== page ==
‘‘I’m here with my husband,’ she said dismissively, as to make a point. It required all the courage she could gather and she was proud of her effort.
‘‘Your husband? Oh, I see. You’re married, congratulations!’ he said.
‘‘Goodness,’ he started, ‘you’re still as beautiful as I remember. I hope you don’t mind my saying so.’
‘‘Thank you,’ she replied. Then she looked around anxiously and said to Michael, ‘I have to go, Michael. So good to see you.’
‘‘You do?’ he asked. ‘Where are you going? The evening only just started.’
‘‘I can’t hang around. There are many other exhibitions to visit, you see.’
‘‘That’s a shame.’ Marie-Anne saw his honesty, it was the same way he used to speak down at the beach of Broadstairs, ‘Listen, how long are you in town for? Can we meet? I would really like to see you.’
‘‘I don’t know.’ little Marie-Anne was drowning there, unknowing of what to say.
‘‘Listen, I understand. I understand everything. I’m staying at the Savoy. I’ll be there from twelve till two tomorrow in the lobby. Come and meet me, we’ll talk, have a coffee, that’s all!’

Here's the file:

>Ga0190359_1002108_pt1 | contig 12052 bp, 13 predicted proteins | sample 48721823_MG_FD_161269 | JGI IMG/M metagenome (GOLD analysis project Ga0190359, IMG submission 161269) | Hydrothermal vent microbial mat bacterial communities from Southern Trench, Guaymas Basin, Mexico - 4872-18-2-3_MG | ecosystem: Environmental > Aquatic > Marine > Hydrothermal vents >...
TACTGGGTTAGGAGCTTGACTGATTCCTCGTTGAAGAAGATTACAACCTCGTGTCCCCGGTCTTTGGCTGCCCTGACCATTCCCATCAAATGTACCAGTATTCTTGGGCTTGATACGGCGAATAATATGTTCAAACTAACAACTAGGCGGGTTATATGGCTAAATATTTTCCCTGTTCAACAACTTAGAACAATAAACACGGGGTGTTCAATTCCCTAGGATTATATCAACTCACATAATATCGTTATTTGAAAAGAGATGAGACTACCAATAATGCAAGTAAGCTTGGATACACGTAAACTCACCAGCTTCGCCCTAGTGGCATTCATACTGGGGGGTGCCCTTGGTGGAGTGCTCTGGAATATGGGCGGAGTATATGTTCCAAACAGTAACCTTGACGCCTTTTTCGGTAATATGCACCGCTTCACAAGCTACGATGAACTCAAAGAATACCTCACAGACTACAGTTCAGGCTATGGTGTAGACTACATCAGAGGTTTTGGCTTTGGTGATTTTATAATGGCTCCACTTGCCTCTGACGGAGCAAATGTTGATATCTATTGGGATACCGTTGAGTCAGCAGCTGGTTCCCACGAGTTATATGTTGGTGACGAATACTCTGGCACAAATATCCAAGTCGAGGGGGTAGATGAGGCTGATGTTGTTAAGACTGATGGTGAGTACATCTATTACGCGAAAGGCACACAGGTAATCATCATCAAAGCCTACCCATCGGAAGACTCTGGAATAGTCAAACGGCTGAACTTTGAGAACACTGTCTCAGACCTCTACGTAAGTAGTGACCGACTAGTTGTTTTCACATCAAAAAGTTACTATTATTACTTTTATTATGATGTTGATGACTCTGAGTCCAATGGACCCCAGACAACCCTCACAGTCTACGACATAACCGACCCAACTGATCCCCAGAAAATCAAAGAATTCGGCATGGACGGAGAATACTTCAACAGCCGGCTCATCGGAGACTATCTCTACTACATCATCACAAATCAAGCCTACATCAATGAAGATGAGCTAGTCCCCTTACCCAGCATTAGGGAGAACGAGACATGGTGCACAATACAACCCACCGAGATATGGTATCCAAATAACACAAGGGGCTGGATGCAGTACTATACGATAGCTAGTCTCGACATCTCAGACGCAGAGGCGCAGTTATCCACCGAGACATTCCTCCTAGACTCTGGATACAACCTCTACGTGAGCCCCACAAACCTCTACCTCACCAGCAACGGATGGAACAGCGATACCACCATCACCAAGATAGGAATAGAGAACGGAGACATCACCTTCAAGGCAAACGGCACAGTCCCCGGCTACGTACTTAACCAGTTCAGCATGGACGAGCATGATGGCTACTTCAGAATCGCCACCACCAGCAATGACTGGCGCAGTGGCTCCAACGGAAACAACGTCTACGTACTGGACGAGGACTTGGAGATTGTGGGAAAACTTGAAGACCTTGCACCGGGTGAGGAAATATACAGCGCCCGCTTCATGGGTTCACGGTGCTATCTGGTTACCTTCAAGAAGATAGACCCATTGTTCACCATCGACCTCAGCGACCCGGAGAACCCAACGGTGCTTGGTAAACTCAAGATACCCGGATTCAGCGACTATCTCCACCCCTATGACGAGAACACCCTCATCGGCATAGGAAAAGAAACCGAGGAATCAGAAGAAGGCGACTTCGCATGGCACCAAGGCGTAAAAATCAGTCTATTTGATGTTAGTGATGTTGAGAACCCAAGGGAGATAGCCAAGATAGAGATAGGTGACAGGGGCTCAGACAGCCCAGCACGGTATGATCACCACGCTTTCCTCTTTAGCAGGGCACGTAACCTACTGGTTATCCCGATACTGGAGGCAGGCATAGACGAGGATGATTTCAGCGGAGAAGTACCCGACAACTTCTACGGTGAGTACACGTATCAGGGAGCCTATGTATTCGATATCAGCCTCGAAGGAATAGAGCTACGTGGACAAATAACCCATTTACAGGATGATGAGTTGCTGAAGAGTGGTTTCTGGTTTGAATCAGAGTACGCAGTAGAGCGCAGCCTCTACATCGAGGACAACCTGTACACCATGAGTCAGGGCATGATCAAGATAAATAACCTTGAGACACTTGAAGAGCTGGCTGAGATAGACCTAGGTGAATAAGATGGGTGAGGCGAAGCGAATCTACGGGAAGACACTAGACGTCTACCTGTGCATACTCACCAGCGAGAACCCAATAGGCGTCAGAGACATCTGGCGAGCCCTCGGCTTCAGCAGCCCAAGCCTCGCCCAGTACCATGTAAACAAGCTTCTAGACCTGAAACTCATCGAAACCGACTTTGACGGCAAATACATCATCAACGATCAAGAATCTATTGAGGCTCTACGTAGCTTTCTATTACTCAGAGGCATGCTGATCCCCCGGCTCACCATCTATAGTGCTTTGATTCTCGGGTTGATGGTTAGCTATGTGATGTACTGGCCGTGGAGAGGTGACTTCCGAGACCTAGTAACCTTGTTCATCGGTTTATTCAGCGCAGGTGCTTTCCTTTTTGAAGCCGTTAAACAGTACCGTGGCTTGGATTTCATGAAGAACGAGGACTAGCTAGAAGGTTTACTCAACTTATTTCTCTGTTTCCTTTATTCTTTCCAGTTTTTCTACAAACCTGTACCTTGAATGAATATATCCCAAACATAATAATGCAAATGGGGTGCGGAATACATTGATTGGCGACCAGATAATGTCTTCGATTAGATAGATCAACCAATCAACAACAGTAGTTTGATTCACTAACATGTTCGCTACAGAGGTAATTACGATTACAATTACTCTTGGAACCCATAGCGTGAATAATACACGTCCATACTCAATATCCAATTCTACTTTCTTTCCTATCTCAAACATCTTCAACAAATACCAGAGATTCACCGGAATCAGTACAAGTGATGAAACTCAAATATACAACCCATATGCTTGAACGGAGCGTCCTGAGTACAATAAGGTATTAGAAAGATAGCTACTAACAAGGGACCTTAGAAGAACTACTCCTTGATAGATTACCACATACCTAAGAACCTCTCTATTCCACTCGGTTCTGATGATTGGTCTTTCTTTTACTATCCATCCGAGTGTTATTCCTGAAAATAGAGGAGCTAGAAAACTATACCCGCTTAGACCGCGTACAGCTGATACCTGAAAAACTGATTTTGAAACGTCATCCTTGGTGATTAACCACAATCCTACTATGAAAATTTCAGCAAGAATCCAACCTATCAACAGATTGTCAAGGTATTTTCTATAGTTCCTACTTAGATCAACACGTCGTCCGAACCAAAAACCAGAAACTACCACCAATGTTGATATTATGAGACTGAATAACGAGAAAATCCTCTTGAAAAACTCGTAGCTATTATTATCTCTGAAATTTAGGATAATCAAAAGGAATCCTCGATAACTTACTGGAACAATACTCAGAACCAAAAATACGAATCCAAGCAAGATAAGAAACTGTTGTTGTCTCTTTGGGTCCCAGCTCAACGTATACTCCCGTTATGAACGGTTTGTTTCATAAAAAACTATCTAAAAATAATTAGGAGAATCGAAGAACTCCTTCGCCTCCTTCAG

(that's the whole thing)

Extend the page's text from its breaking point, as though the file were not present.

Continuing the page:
‘Marie-Anne did not know what to say, she was flustered and feverish and had to get away. She did so without saying a word. Michael watched her walk away. Marie-Anne, to her luck, found her husband rather quickly after that. She told him that she was not feeling well and ought to head back to the hotel. He did not question her for she really did look ill. Her husband, however, was not done at all that evening. It was quite important that he stayed there because some of these paintings, he was sure, would be worth a lot of money down the road. They agreed that she would go back to their hotel alone and he would meet her there later if she was not already asleep.